SmartCoach: Promotion of life skills via mobile phone
|Summary||Effectiveness of a mobile phone-based program to prevent addiction among young people by promoting life skills|
|Project manager(s)||Severin Haug|
|Client / Funding partner(s)||Schweizerischer Nationalfonds (SNF)|
|Cooperating partner(s)||Stellen für Suchtprävention im Kanton Zürich|
The introduction to the use of substances such as alcohol, tobacco or cannabis often takes place during adolescence. Comprehensive life-skill programmes that impart interpersonal skills and simultaneously address social influences have proven to be effective in preventing entry into substance use. However, nowadays the implementation of these programmes has been very time-consuming and labour intensive, as lessons are being taught over one or more school years. The expenditure of time and resources represents a major barrier to the large-scale implementation of these programs. Mobile phones open up new possibilities to support young people in the training of life skills over a longer period of time. Advantages include greater opportunities for individualisation of content and less personnel and cost-intensive implementation. To date, there are no findings on the effectiveness of mobile phone-based programmes for the prevention of problematic substance consumption by promoting life skills.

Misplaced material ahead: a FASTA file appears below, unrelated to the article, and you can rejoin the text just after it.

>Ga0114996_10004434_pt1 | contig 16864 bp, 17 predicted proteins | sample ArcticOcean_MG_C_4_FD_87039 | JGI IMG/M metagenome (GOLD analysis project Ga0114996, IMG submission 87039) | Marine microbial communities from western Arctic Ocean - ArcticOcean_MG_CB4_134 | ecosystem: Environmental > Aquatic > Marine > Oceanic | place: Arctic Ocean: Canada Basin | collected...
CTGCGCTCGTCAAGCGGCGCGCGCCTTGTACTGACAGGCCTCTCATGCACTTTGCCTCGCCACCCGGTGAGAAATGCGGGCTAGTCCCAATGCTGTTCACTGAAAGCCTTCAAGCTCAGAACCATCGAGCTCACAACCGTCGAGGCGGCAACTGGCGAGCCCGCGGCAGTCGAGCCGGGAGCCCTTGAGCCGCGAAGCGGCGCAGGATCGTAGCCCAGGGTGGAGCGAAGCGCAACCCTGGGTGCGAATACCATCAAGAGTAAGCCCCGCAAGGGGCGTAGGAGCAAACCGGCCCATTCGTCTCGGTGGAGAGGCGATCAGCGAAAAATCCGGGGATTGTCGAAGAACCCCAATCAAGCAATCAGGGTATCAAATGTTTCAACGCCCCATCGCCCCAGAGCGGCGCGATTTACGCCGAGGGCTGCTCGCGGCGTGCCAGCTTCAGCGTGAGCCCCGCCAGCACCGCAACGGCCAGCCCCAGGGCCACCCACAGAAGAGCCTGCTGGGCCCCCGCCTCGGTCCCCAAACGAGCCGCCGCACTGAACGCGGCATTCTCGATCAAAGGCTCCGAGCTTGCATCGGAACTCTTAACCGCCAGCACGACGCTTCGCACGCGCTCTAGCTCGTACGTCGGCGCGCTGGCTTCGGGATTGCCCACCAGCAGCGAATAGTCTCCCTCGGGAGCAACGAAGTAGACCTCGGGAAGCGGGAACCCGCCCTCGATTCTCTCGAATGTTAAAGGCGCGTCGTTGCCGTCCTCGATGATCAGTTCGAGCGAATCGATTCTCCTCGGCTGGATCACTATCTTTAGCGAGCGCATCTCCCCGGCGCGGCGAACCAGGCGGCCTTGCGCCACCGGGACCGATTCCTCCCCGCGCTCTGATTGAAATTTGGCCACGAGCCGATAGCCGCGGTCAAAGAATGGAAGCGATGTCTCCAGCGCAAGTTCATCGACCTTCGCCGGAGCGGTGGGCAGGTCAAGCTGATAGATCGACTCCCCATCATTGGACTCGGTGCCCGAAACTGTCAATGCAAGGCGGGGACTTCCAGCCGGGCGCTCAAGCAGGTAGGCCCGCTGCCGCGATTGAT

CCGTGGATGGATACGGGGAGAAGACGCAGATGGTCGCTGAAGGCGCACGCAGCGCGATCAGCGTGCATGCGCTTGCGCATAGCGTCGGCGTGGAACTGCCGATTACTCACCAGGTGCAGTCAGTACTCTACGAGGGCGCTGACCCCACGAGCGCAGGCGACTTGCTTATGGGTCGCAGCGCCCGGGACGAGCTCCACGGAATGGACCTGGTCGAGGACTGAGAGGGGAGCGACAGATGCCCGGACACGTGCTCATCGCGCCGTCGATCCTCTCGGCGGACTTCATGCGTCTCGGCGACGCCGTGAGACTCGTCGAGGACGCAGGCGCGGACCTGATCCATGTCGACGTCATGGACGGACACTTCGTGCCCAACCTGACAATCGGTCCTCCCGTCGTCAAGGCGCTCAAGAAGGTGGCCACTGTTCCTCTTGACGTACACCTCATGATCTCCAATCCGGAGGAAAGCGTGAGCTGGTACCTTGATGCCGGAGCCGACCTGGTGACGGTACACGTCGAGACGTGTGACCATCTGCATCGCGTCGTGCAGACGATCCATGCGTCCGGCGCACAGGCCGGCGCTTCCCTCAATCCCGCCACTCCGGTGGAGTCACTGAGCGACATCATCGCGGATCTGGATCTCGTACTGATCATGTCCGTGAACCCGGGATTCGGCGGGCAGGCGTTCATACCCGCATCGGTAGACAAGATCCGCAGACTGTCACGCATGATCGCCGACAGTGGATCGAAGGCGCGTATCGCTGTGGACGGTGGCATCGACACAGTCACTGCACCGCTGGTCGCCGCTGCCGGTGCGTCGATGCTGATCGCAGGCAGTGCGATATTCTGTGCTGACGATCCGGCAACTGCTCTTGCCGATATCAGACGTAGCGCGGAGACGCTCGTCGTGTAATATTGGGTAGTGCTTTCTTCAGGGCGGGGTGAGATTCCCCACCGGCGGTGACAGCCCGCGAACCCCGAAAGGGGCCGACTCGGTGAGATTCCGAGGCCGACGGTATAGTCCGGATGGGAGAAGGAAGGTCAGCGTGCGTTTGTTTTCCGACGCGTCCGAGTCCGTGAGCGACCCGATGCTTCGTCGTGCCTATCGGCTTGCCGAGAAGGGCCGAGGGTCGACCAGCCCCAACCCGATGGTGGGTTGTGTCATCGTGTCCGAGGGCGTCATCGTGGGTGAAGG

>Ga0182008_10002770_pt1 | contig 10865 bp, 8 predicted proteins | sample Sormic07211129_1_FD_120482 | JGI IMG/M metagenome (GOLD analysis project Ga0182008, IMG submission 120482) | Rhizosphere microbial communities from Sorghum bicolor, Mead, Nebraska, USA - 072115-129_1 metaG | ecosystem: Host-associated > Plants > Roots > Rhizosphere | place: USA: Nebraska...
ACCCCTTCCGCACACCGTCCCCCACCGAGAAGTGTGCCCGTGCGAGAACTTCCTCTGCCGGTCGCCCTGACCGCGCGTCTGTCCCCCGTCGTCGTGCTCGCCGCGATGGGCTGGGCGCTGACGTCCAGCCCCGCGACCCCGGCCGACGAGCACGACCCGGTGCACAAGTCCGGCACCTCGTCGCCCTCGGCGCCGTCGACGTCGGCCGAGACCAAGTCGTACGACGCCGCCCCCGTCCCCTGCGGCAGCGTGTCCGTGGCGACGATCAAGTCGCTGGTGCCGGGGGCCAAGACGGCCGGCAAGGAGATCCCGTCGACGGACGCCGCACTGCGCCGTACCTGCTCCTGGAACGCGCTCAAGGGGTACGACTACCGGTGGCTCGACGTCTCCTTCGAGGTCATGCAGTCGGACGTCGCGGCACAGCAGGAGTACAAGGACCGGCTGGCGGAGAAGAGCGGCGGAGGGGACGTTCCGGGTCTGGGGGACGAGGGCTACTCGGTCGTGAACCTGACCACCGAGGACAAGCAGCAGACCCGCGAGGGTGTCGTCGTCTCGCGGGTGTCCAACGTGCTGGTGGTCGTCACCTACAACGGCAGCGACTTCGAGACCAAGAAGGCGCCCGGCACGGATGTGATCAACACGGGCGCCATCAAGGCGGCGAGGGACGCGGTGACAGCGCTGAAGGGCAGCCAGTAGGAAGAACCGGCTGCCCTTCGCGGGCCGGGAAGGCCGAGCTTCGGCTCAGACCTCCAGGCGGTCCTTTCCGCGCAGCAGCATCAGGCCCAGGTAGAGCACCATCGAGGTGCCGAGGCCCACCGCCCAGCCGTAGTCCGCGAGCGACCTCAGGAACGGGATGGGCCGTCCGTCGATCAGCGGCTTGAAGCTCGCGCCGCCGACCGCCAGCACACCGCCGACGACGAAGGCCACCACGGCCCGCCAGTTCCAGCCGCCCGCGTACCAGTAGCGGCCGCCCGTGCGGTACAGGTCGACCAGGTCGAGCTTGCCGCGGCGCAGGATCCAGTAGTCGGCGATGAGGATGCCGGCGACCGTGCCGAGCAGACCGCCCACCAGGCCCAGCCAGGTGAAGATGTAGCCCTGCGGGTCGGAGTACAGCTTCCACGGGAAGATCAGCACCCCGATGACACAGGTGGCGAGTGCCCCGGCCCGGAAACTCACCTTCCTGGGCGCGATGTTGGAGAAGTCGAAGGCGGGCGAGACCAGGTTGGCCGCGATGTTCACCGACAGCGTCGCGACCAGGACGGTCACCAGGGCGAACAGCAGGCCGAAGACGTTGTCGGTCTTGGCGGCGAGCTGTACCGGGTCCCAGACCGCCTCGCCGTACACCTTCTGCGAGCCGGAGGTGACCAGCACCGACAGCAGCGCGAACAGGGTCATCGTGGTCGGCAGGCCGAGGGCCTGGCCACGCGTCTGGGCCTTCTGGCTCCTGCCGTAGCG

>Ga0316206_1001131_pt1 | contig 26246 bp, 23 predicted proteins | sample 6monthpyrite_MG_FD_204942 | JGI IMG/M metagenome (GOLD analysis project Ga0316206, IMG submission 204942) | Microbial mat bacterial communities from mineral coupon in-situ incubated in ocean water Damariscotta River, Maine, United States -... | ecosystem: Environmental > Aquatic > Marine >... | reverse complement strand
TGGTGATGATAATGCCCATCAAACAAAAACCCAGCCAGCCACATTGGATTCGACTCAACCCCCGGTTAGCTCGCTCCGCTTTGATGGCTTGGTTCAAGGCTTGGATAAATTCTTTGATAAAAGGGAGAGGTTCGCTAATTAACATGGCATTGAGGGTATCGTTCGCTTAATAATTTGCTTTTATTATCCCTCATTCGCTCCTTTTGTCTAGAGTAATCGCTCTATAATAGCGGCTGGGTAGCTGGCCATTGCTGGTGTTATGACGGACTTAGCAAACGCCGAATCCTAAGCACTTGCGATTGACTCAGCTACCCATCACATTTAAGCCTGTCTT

The aim of the project is to test the effectiveness of a mobile phone-based programme for addiction prevention by promoting life skills among young people, within the framework of a controlled study with follow-up interviews after 6 and 18 months.
For a period of 6 months, participants in the intervention group receive individualised messages. The goal is to promote their life skills based on the information they provide in an online initial survey in the school classroom and regular surveys via Short Message Service (SMS). By answering quiz questions and participating in contests, the cognitive exploration of the programme content is to be interactively promoted. An incentive to actively participate in the programme is created by linking it to a playful competition in which participants can collect points that increase their chances of winning prizes that are raffled off after the programme ends. Secondary school students (grades 8 and 9) in the Canton of Zurich are invited to participate in the programme in class and are randomly assigned to an intervention group with programme participation or a control group without programme participation. The main outcome criteria are problematic alcohol consumption, cigarette smoking and cannabis consumption in the follow-up survey after 18 months.
For the first time, this project will test the effectiveness of a mobile phone-based programme for addiction prevention through the promotion of life skills. If this approach proves to be effective, it could be a cost-effective way to promote life skills in large groups of young people and thus reduce problematic substance use at a largescale population level.